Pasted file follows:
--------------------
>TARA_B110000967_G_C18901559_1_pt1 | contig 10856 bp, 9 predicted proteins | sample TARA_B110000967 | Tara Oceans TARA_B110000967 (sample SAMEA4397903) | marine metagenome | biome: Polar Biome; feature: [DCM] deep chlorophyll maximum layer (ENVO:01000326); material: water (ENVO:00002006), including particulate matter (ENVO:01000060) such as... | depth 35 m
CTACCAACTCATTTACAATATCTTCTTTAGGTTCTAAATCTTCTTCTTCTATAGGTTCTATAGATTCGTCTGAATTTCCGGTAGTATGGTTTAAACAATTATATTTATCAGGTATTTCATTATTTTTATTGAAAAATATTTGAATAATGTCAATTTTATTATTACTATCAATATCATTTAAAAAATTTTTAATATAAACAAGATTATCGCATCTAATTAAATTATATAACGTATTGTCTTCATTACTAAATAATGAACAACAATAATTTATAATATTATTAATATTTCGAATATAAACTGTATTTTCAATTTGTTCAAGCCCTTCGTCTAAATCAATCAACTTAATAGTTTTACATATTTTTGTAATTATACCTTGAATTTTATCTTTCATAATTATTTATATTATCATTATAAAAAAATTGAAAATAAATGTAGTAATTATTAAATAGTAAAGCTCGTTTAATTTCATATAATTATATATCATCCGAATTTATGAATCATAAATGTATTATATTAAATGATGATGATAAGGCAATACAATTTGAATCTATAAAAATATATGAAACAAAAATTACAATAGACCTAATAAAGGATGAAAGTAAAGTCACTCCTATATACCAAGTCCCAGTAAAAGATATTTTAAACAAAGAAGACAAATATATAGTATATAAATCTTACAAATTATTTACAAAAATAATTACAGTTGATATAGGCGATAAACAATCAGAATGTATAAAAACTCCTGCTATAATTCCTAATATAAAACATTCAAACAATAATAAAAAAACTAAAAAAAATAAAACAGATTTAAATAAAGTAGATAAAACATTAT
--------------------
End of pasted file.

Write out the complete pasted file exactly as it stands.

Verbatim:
>TARA_B110000967_G_C18901559_1_pt1 | contig 10856 bp, 9 predicted proteins | sample TARA_B110000967 | Tara Oceans TARA_B110000967 (sample SAMEA4397903) | marine metagenome | biome: Polar Biome; feature: [DCM] deep chlorophyll maximum layer (ENVO:01000326); material: water (ENVO:00002006), including particulate matter (ENVO:01000060) such as... | depth 35 m
CTACCAACTCATTTACAATATCTTCTTTAGGTTCTAAATCTTCTTCTTCTATAGGTTCTATAGATTCGTCTGAATTTCCGGTAGTATGGTTTAAACAATTATATTTATCAGGTATTTCATTATTTTTATTGAAAAATATTTGAATAATGTCAATTTTATTATTACTATCAATATCATTTAAAAAATTTTTAATATAAACAAGATTATCGCATCTAATTAAATTATATAACGTATTGTCTTCATTACTAAATAATGAACAACAATAATTTATAATATTATTAATATTTCGAATATAAACTGTATTTTCAATTTGTTCAAGCCCTTCGTCTAAATCAATCAACTTAATAGTTTTACATATTTTTGTAATTATACCTTGAATTTTATCTTTCATAATTATTTATATTATCATTATAAAAAAATTGAAAATAAATGTAGTAATTATTAAATAGTAAAGCTCGTTTAATTTCATATAATTATATATCATCCGAATTTATGAATCATAAATGTATTATATTAAATGATGATGATAAGGCAATACAATTTGAATCTATAAAAATATATGAAACAAAAATTACAATAGACCTAATAAAGGATGAAAGTAAAGTCACTCCTATATACCAAGTCCCAGTAAAAGATATTTTAAACAAAGAAGACAAATATATAGTATATAAATCTTACAAATTATTTACAAAAATAATTACAGTTGATATAGGCGATAAACAATCAGAATGTATAAAAACTCCTGCTATAATTCCTAATATAAAACATTCAAACAATAATAAAAAAACTAAAAAAAATAAAACAGATTTAAATAAAGTAGATAAAACATTAT